Wormhole Campus – I really lucked out here! This was the one campus I was sure I wouldn’t get to see for a long time, however after I got smartbombed back to my med clone today (which was my first ever non-scripted lossmail, like not from the tutorial missions), I replaced my Heron and figured I’d scan down a relic/data site or two in my “home” system, just to get over the lost time and isk. Imagine my surprise when I scanned down a wormhole, which I would typically ignore because as an alpha I can’t cloak, only to notice a BOOKMARK right on top of the signature! Eggs spawned in my home system! That must have used up all my good luck for the decade.

I couldn’t very well pass the opportunity up, and jumped through. My very first ever wormhole. I had no idea what to expect, since this is one thing I haven’t done much research on (being an alpha and a newbie) but luckily the Dormitory was right there, so I zipped over, grabbed a screenie and docked up to say hello.

Special thanks to Shizuka Shinano for saying Hi and pushing back that unbelievable (and amazing!) sense of loneliness that comes from wormhole space!

I can’t wait to visit again.

Thanks to everyone that said hi as I passed through, and to the Uni itself for providing this amazing and diverse community for experiencing so much of what New Eden has to offer.

Now if only this had helped me make a decision on where to live!”

If you want to follow in Hanayo’s steps, apply to EVE University today.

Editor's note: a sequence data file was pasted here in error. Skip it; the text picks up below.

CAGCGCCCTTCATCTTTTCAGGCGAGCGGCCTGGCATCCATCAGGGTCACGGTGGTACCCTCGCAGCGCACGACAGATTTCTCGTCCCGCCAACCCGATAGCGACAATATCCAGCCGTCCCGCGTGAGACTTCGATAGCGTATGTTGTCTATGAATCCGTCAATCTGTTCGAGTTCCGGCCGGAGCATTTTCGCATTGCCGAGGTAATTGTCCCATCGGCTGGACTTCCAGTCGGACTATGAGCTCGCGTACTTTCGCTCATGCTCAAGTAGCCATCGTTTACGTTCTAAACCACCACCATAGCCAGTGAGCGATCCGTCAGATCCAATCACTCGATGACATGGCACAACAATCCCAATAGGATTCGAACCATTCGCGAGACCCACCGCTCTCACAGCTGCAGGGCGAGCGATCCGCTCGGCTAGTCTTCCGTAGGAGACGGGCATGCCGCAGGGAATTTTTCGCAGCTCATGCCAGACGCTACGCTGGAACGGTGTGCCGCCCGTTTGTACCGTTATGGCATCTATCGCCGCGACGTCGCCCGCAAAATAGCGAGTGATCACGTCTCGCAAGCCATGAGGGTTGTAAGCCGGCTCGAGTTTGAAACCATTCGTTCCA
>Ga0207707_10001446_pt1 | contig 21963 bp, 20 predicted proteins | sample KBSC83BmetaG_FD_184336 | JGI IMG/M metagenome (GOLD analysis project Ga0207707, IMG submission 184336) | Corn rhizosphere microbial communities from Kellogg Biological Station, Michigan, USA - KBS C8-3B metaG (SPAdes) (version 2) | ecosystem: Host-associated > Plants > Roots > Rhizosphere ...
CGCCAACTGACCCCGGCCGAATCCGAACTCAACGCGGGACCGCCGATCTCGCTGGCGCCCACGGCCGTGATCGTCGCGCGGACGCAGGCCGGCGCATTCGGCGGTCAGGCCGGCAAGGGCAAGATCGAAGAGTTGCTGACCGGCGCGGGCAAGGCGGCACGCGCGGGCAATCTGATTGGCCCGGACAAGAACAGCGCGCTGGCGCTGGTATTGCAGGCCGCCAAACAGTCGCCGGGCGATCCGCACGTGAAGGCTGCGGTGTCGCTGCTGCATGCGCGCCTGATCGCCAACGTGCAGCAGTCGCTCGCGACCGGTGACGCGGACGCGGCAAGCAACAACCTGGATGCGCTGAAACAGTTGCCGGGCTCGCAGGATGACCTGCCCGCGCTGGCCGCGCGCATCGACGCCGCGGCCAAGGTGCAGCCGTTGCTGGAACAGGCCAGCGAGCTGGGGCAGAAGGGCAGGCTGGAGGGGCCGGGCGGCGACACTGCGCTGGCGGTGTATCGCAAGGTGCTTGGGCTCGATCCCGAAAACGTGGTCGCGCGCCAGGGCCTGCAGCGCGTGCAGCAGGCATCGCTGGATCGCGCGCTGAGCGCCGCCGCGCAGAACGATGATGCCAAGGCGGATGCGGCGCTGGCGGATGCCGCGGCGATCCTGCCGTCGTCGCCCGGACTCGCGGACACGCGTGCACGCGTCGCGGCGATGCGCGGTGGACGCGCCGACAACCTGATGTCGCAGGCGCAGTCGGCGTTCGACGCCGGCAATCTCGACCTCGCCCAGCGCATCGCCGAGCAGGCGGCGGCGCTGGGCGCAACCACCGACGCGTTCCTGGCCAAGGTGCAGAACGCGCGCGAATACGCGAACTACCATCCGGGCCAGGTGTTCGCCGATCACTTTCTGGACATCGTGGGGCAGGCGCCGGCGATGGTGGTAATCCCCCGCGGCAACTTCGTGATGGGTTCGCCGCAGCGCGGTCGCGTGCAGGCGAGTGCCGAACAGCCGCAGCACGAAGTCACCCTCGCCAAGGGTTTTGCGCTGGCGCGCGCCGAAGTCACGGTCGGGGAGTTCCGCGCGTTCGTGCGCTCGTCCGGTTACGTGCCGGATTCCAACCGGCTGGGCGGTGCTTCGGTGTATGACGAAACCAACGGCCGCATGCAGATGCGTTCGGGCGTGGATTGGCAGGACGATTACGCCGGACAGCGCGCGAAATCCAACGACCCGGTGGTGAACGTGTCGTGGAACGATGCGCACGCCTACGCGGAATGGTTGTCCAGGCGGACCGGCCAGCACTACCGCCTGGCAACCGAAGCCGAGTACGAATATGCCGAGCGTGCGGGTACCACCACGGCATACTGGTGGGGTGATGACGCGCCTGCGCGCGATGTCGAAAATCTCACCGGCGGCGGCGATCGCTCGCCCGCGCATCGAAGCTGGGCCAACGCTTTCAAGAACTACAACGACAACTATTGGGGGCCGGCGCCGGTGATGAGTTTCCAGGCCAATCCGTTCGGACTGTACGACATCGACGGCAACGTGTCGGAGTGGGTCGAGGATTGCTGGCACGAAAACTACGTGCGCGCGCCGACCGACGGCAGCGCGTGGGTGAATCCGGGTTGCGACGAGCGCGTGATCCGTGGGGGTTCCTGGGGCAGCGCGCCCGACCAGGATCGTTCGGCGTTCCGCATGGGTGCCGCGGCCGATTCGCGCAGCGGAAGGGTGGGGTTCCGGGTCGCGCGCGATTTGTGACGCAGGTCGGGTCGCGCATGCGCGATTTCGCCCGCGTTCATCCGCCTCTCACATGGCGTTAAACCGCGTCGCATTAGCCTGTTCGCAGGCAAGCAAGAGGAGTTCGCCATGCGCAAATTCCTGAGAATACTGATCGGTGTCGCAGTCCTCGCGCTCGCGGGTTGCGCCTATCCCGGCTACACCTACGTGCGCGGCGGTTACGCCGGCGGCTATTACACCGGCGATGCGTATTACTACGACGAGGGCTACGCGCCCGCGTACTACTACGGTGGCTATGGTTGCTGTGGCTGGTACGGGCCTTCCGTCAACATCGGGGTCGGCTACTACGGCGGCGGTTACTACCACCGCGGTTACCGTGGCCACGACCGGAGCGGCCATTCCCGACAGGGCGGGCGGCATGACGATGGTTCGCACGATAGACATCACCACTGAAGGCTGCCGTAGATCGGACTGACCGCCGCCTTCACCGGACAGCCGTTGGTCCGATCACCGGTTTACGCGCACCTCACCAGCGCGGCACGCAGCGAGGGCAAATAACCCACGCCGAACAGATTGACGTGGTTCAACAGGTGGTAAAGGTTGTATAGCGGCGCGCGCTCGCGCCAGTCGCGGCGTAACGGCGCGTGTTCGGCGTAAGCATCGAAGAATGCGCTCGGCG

This post is pulled from a forum post by Hanayo Shihari. See the original post here.

EVE University London Meet – After Action Report

On Saturday, 30th of June, EVE University had a meet-up of current and past members. All in all about 16 members and alumni joined in on the meet in London. Of those, four are part of our current directorate and two managers in EVE University.

Our field reporter Laura Karpinski (also CEO) wrote up a little After Action Report with all the goings on.

“Bates and I arrived in London in the early afternoon, checked into our hotel in the blazing heat and went off to look for the nearest pub to cool off. Which to those of a class level like ours means Wetherspoons. We grabbed some nice cold drinks and some food with Jilokari Kurvora and had a good catch up. After a while we were joined by Dunar Dolorgiet and we decided to head over to the meet-up venue at Hay’s Galleria.

When we got there the venue was packed due to it being a World Cup match day. Jacob Velora had reserved some tables up on the balcony. There were lots of people I had met at previous meet-ups and some awesome people I had not met before as well. We stayed at Hay’s for a while, grabbing some food and chatting about spaceships and stuff closer to home.

After a few hours some people had headed home and the rest of us wandered along the Thames to Old Thameside Inn, where we sat overlooking the river with some more drinks, enjoying the lights of London and the boats passing by.

It’s always fantastic meeting people who you speak with regularly but don’t normally see in person. I’d encourage anyone, who can, to attend a player meet. Check out EVE Meet for upcoming player meetups. There’s already been talk of the next EVE Uni player meet, and I can not wait.”

We want to thank all the attendees for making the time to come to this meet-up, and especially all the alumni who are still keeping in touch with our community.

The next meet this year will be in the wonderful town of Leuven, Belgium, and is currently being planned, look forward to updates on that.

Faces of EVE University: Jilokari Kurvora


The Faces of EVE University are colorful and intriguing. With this interview series we want to bring to light some of the personalities that make up the staff of our alma mater, who tirelessly work to the advancement of learning.